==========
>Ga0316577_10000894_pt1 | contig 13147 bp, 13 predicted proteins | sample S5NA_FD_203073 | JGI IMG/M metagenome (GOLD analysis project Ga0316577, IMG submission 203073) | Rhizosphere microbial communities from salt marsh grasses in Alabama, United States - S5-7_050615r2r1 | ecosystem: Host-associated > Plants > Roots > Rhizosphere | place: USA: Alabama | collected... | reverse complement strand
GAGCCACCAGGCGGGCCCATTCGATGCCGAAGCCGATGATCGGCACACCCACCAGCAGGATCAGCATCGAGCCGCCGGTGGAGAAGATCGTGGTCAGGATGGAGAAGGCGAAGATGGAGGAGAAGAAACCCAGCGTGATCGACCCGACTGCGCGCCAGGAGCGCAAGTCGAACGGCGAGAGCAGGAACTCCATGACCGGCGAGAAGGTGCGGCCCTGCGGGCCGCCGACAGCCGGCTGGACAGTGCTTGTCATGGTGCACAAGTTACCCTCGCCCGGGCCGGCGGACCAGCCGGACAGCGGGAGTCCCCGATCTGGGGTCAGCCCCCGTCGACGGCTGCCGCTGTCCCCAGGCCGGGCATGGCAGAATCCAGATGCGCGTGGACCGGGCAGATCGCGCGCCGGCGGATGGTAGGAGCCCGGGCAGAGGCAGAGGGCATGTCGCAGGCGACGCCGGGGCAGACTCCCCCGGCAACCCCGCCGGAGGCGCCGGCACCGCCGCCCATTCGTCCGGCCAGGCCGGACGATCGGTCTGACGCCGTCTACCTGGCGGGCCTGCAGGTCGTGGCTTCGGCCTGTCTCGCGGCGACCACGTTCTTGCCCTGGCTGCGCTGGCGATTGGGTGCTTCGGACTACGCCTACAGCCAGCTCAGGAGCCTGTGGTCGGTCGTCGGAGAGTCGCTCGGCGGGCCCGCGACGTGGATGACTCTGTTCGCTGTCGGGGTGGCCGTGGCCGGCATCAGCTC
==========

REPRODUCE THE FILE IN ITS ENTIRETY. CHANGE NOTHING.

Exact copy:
>Ga0316577_10000894_pt1 | contig 13147 bp, 13 predicted proteins | sample S5NA_FD_203073 | JGI IMG/M metagenome (GOLD analysis project Ga0316577, IMG submission 203073) | Rhizosphere microbial communities from salt marsh grasses in Alabama, United States - S5-7_050615r2r1 | ecosystem: Host-associated > Plants > Roots > Rhizosphere | place: USA: Alabama | collected... | reverse complement strand
GAGCCACCAGGCGGGCCCATTCGATGCCGAAGCCGATGATCGGCACACCCACCAGCAGGATCAGCATCGAGCCGCCGGTGGAGAAGATCGTGGTCAGGATGGAGAAGGCGAAGATGGAGGAGAAGAAACCCAGCGTGATCGACCCGACTGCGCGCCAGGAGCGCAAGTCGAACGGCGAGAGCAGGAACTCCATGACCGGCGAGAAGGTGCGGCCCTGCGGGCCGCCGACAGCCGGCTGGACAGTGCTTGTCATGGTGCACAAGTTACCCTCGCCCGGGCCGGCGGACCAGCCGGACAGCGGGAGTCCCCGATCTGGGGTCAGCCCCCGTCGACGGCTGCCGCTGTCCCCAGGCCGGGCATGGCAGAATCCAGATGCGCGTGGACCGGGCAGATCGCGCGCCGGCGGATGGTAGGAGCCCGGGCAGAGGCAGAGGGCATGTCGCAGGCGACGCCGGGGCAGACTCCCCCGGCAACCCCGCCGGAGGCGCCGGCACCGCCGCCCATTCGTCCGGCCAGGCCGGACGATCGGTCTGACGCCGTCTACCTGGCGGGCCTGCAGGTCGTGGCTTCGGCCTGTCTCGCGGCGACCACGTTCTTGCCCTGGCTGCGCTGGCGATTGGGTGCTTCGGACTACGCCTACAGCCAGCTCAGGAGCCTGTGGTCGGTCGTCGGAGAGTCGCTCGGCGGGCCCGCGACGTGGATGACTCTGTTCGCTGTCGGGGTGGCCGTGGCCGGCATCAGCTC